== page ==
STAFF: 4 Reasons Why You Need Staff Feedback at Your Restaurant
As operators and managers, we’re obsessed with what our guests think of us. And it makes sense. Guests are the ones carrying the cash, so happy guests turn into a happy sales report, right? So, we obsess over what they think of us. We scour Yelp reviews and ratings on our Facebook page. But by focusing on making our guests happy we can’t ignore what our staff’s insight into our business. Here are some reasons why you should regularly ask your staff for feedback.
DID YOU KNOWS…
World Refugee Day
Yesterday marked World Refugee Day and this year, it is occurring amid record levels of global displacement. Earlier this week, the UNHCR released a report showing that in 2018, the number of people fleeing war, persecution and conflict exceeded 70 million, the highest level that the UN's Refugee Agency has seen in its almost 70 years. Today's bulletin uses data from the report to highlight key trends about the world's refugees.
An Unpleasant Surprise
U.S. college students currently working on their degree are in for an unpleasant surprise when negotiating their first salaries. That’s according to a new study conducted by Clever, which found that undergraduate students in the United States are overestimating what they’re worth by a varying degree, depending on the major. Comparing average expected salaries to median actual salaries as reported in PayScale’s College Salary Report, Clever reveals which majors are particularly prone to unrealistic expectations.
BK’s IG ‘Takeover’
If you go look at Burger King’s tagged photos, you’re gonna see a lot of penis. The prank was started by a San Francisco artist who creates “tap-and-hold” games on Instagram. Burger King Switzerland ran with one of his ideas without approval, proper credit or payment. And since the legal process is a tedious and expensive one, the artist decided taking over the fast-food’s IG tags was a better method of reprisal. Not sure who really won out of this one.
Why it matters to you: Animal welfare is directly connected to the safety and security of our food supply.
Animal welfare may seem like an issue for the earthy crunchy in organizations like People for the Ethical Treatment of Animals (PETA), but it’s actually an issue that is central to our success in the restaurant industry. Take the example of FairLife Dairy, a subsidiary of Coca-Cola. This farm was touted as a “grass-to-glass” operation highlighting their quality and care in dairy production. Problem is that the people running at least one contributing dairy operation (owned by the founder of FairLife, btw) were caught abusing animals and then sending dead and injured animals to slaughter for meat. Let’s face it: if you are abusing your animals, you likely aren’t being careful about the sanitation or security of our food supply. Sure, Coke has promised an inquiry, but this is what happens when we ignore issues like animal welfare.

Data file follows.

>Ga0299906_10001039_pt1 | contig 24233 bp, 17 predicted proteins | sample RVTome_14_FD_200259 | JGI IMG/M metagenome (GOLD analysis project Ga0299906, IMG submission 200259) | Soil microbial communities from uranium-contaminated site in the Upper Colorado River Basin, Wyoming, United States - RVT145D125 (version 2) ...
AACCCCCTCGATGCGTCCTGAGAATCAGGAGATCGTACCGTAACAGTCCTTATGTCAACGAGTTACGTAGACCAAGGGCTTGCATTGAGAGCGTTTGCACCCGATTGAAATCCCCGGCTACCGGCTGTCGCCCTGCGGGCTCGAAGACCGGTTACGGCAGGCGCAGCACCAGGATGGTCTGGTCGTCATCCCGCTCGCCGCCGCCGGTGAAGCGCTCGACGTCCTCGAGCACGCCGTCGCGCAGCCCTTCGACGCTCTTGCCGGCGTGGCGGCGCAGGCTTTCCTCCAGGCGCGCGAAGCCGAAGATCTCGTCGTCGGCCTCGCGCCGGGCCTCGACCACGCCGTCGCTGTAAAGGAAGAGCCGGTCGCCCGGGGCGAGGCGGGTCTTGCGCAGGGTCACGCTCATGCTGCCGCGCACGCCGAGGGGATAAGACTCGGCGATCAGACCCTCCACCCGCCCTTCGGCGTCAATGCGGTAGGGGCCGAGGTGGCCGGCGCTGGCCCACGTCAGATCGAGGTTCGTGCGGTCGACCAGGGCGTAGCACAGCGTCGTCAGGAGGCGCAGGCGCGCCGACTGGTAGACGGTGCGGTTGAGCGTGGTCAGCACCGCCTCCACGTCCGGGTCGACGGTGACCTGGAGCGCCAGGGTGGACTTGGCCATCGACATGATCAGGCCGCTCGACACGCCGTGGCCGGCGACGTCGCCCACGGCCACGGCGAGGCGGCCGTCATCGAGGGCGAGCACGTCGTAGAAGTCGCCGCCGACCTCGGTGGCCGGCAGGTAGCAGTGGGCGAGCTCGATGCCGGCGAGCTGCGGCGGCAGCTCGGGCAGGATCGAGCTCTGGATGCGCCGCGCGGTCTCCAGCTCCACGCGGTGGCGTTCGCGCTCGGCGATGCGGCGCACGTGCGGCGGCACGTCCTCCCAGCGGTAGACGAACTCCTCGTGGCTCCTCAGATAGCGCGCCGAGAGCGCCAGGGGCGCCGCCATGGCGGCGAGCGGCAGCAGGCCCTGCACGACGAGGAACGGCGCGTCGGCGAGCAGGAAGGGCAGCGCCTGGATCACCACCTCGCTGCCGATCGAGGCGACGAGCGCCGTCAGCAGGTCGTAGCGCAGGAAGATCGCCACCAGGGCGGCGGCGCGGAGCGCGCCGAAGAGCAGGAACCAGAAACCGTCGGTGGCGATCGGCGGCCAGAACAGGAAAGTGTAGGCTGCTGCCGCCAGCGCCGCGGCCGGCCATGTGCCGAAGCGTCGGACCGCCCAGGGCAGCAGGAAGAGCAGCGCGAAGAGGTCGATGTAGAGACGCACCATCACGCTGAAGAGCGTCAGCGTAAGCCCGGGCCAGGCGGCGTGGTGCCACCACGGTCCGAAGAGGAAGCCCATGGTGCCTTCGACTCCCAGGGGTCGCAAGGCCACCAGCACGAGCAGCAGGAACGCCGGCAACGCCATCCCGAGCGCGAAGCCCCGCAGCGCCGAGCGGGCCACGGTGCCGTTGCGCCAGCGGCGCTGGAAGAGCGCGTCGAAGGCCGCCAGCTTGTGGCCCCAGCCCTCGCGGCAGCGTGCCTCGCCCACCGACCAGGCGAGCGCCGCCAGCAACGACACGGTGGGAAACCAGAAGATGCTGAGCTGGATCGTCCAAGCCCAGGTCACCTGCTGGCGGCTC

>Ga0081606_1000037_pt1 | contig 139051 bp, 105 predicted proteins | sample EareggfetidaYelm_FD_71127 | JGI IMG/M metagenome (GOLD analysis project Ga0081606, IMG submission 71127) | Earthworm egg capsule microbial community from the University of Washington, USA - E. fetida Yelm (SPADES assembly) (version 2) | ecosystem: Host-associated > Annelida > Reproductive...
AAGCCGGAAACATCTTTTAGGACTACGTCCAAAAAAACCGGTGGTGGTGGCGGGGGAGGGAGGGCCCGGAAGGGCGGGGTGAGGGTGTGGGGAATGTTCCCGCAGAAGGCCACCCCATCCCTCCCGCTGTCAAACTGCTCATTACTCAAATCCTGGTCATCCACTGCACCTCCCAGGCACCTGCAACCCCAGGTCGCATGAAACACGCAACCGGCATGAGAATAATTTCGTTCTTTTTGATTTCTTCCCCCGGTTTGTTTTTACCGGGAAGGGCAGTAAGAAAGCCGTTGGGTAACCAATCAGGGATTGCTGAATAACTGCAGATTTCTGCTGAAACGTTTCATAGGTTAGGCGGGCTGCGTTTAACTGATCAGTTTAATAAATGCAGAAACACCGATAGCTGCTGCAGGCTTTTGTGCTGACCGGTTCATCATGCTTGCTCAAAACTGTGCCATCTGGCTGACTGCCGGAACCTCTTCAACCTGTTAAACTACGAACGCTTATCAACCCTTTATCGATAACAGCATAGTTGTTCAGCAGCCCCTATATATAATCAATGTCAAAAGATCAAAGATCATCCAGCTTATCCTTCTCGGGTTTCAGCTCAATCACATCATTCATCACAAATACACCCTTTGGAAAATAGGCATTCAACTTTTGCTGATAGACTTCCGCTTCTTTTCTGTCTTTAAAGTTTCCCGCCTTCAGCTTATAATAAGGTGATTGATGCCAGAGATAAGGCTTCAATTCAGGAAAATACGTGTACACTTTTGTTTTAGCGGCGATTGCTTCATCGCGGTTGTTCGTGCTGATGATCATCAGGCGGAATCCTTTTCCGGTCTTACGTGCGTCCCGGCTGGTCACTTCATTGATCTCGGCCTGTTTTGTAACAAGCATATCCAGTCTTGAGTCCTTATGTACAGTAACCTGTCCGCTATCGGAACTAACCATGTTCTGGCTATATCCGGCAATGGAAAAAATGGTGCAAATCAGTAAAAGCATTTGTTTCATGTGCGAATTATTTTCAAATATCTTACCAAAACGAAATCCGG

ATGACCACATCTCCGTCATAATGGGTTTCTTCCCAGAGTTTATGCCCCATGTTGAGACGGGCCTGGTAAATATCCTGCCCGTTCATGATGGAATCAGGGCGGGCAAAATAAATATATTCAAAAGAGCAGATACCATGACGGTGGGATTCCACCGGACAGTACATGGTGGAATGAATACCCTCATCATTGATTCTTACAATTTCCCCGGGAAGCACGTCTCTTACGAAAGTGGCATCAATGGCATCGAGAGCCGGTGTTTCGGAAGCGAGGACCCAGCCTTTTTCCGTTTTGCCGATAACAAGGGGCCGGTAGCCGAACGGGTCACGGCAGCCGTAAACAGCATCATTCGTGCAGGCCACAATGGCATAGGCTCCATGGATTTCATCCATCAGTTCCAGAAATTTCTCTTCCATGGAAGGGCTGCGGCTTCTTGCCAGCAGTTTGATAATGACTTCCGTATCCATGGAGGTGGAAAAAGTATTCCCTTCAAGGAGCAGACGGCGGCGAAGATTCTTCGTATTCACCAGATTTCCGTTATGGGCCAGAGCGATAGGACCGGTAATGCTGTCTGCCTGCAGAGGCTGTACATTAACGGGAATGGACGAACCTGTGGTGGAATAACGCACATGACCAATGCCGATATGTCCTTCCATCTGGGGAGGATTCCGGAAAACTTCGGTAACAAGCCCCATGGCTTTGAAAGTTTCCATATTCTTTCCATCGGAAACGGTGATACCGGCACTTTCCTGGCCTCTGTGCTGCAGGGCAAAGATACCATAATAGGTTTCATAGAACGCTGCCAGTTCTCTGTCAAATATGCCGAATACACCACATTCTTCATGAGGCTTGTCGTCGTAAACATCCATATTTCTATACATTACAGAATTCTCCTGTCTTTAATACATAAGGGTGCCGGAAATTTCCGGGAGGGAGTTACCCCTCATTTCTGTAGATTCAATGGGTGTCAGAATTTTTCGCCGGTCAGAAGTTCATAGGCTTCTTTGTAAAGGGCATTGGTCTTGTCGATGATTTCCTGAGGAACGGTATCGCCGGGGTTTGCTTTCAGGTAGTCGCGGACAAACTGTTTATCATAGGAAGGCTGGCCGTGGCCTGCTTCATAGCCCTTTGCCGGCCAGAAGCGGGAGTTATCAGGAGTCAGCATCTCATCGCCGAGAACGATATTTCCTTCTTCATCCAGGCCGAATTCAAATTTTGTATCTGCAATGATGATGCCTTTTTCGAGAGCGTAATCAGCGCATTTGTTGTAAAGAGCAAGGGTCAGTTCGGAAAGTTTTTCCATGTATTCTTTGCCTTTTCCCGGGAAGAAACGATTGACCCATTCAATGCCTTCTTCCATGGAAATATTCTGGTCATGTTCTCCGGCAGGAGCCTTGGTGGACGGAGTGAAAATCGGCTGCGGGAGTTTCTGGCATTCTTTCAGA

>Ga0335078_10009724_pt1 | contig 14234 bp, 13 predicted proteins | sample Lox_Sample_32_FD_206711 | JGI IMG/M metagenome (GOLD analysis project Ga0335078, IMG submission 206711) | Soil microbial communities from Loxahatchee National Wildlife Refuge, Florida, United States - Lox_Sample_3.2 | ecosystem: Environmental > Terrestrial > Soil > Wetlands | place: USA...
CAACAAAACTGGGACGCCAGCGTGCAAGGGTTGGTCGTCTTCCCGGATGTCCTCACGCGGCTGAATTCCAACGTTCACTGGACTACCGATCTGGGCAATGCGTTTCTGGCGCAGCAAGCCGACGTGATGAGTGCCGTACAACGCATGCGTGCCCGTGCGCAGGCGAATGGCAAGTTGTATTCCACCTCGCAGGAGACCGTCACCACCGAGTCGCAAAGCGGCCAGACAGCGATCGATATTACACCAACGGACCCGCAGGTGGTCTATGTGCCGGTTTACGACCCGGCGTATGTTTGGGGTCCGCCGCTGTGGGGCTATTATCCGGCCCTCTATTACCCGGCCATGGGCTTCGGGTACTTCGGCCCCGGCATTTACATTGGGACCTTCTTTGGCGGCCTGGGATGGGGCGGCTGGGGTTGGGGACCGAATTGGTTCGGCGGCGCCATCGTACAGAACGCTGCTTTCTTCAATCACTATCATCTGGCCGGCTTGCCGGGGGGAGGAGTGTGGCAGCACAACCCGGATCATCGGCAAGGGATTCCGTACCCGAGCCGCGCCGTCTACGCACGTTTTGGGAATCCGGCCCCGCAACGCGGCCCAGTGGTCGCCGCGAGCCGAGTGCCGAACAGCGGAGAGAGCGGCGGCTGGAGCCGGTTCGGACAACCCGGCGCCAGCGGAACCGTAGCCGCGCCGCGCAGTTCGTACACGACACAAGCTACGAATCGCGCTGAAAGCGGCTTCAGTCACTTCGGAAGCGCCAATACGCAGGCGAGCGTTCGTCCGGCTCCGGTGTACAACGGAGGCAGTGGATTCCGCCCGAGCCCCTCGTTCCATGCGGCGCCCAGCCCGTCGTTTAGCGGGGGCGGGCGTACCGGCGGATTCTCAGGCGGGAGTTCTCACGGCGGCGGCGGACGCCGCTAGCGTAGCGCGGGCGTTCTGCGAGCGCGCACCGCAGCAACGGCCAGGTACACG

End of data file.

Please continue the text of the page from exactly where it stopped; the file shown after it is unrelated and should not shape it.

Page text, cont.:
Another prime example is the swine virus running through the Chinese pork herd. Ironically, this is also causing a huge drop in the price of feed due to a 90 million hog loss in China. The consequences for our feed delivery systems could be extreme and the impact on prices totally unpredictable. It all starts with how we approach animal welfare and ethical farming in general. No, you aren’t a farmer, nor should you be focused on how they do their jobs. However, your business IS impacted by conditions in big agra and even small farms, for that matter. While you are somewhat powerless to address issues like this directly, you can opt for local produce and protein, where you can at least appreciate the conditions under which your food is being produced.
MEETING DELIVERY WHERE IT STANDS
Why it matters to you: What does a meeting in NYC about the future of third-party delivery mean for off-premise dining?
It’s never good news when a municipality decides to weigh in on issues central to restaurant success. So, New York City’s hosting of a summit regarding the impact of third-party delivery apps on their restaurant sector, might naturally sound a little scary. But have heart we say, it appears like the city is actually being thoughtful and attempting to bring stake holders together for a meaningful conversation about the direction of delivery in NYC. There is some speculation as to whether this was triggered by the class action suit filed against GrubHub in Pennsylvania. However, the fact remains that communities that are seeing increases in delivery traffic have an interest in understanding how the delivery systems work in order to regulate the behavior against it disrupting their residents.
No one is hoping for more regulation, but an attempt to bring constituencies together to address a burgeoning market make sense. This way, New York won’t become a victim of too much of a good thing and ensure the sustainability of delivery in their municipality. Just consider the example of a previously un-regulated industry like bike-/scooter-share services. In San Diego, there are so many different companies competing for the attention of consumers that their rides are cluttering every sidewalk from Del Mar to the Mexican border. They are ugly and clutter the landscape; consequently San Diego had to take action. In NYC with delivery, they aren’t waiting for it to become cluttered and want to have a conversation about how to avoid that very same clutter. It may sound like regulation, but it seems to us that being proactive is a sign of good administration not bad.
[Source: Nation’s Restaurant News]